Article source:

U.S. appeals court to reconsider Hyundai-Kia gas mileage settlement

(Reuters) – A U.S. appeals court will reconsider its decision to throw out a $210 million nationwide class-action settlement for owners of Hyundai Motor Co (005380.KS) and Kia Motors Corp (000270.KS) vehicles whose fuel economy was inflated.

The 9th U.S. Circuit Court of Appeals in San Francisco on Friday said a Jan. 23 decision by a three-judge panel to decertify the 2013 settlement was no longer precedent, and an 11-judge panel will review the matter.

No explanation was given, and no timetable was set for the so-called “en banc” rehearing.

Hyundai said in a statement that it “continues to support the nationwide class action settlement” and is pleased there will be a rehearing. Kia said in a separate statement that it “appreciated the opportunity” to have the case reheard.

The settlement came after the U.S. Environmental Protection Agency found flaws in Hyundai’s and Kia’s testing procedures, and the automakers lowered their fuel efficiency estimates for about 900,000 vehicles in the 2011, 2012 and 2013 model years.

In the January decision, a 2-1 majority said a lower court judge failed to assess whether differences in state laws prevented certification of a nationwide class, and therefore approval of the settlement.

It also said owners of used cars should not have been part of the settlement because it was unclear whether they relied on the automakers’ fuel efficiency claims.

The $210 million figure represented the estimated lump sum payout available to the proposed class members, the court said. Some objectors said the accord undervalued their claims.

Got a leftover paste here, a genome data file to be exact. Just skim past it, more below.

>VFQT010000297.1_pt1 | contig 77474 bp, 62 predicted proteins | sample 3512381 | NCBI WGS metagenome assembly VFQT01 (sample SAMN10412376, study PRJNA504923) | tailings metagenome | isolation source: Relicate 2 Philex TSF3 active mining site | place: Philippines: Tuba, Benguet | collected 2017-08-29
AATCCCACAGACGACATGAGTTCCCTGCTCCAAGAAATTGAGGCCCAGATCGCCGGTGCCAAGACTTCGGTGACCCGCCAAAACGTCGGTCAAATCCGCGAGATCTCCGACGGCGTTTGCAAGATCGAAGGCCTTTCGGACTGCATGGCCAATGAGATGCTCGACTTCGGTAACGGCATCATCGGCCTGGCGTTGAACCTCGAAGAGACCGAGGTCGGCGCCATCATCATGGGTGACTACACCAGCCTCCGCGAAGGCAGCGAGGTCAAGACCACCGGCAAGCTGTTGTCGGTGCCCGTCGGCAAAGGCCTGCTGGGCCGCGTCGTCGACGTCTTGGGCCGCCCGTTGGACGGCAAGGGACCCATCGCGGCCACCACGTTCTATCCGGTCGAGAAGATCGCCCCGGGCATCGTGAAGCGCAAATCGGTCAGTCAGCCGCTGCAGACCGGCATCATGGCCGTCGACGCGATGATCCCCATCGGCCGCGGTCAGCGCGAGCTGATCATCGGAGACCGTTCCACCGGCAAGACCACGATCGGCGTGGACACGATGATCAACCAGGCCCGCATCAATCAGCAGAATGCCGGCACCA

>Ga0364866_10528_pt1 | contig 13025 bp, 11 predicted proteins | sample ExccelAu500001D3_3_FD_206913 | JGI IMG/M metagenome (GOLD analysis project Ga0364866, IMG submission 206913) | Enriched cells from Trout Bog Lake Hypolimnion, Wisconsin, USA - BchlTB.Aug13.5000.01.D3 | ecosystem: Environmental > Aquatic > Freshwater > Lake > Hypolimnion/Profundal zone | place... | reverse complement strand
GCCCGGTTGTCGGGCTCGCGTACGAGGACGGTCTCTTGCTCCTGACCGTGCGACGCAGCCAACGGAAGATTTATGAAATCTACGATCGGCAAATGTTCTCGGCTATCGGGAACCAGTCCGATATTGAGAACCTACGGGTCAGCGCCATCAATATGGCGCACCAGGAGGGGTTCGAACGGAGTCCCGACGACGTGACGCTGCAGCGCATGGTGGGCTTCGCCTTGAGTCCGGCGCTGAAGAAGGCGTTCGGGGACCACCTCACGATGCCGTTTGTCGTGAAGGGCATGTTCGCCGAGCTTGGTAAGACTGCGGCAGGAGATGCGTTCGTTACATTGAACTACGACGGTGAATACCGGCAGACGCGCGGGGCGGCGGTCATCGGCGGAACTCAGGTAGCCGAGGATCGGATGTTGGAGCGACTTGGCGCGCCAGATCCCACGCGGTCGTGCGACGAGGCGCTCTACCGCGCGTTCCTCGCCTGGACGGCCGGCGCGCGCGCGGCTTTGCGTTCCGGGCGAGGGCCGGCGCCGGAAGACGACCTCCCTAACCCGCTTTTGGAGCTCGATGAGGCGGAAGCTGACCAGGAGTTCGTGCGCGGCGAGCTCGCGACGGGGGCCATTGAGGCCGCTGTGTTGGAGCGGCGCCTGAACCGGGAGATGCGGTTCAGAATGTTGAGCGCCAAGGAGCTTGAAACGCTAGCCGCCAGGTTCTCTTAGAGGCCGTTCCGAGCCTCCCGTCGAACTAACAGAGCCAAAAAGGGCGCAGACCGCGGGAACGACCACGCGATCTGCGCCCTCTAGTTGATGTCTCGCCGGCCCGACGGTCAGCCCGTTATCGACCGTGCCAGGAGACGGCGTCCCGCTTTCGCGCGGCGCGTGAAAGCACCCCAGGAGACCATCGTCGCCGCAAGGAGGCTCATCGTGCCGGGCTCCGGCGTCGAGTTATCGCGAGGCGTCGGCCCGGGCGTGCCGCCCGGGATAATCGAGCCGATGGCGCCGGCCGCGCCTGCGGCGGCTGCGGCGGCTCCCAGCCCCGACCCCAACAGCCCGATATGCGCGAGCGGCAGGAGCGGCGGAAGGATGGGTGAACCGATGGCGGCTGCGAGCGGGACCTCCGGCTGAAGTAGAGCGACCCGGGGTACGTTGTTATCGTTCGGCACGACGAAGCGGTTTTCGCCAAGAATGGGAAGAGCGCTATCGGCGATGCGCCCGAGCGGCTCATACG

In dissent, Circuit Judge Jacqueline Nguyen said the majority ignored legal precedents, and wrongly dealt a “major blow to multistate class actions” by requiring class-action lawyers or judges to survey the laws of all 50 states before certifying nationwide classes in cases with state law claims.

Hyundai and Kia lawyers said in court papers requesting a rehearing that requiring such “procedural formalism” would sow confusion and “obstruct fair and efficient resolution of class actions through this nation’s most active class action circuit.”

The 9th Circuit covers nine western U.S. states, Guam and the Northern Mariana Islands.

It was where Toyota Motor Corp (7203.T) in 2013 completed a $1.1 billion class-action settlement of claims that its vehicles accelerated without warning.

The case is In re Hyundai and Kia Fuel Economy Litigation, 9th U.S. Circuit Court of Appeals, Nos. 15-56014, 15-56025, 15-56059, 15-56061, 15-56064, 15-56067.

Reporting by Jonathan Stempel in New York; Editing by Marguerita Choy

Article source:

CBS probes misconduct claims against CEO Moonves amid legal battle

(Reuters) – U.S. broadcasting and media company CBS Corp (CBS.N) said on Friday it was investigating allegations of personal misconduct by its chief executive Leslie Moonves ahead of an upcoming New Yorker article that is expected to detail the claims.

“Upon the conclusion of that investigation, which involves recently reported allegations that go back several decades, the board will promptly review the findings and take appropriate action,” CBS said in a statement.

It was not clear when exactly the New Yorker would publish its story or what its contents would be. Moonves and the New Yorker did not immediately respond to requests for comment.

The allegations come as Moonves is locked in a battle over control of CBS with the company’s largest shareholder, National Amusements Inc, owned by Shari Redstone and her father Sumner Redstone who proposed merging CBS with media company Viacom Inc (VIAB.O), also owned by National Amusements.

Viacom declined to comment on the claims against Moonves.

“The timing of this report comes in the midst of the company’s very public legal dispute,” the CBS statement added. “While that litigation process continues, the CBS management team has the full support of the independent board members” CBS added.”

A spokeswoman for National Amusements Inc said, “(Shari) Redstone hopes that the investigation of these allegations is thorough, open and transparent.”

Moonves clashed with Redstone earlier this year over her bid to merge CBS with Viacom. Moonves resisted that deal because he believed CBS’s prospects were better without taking on Viacom’s turnaround challenges.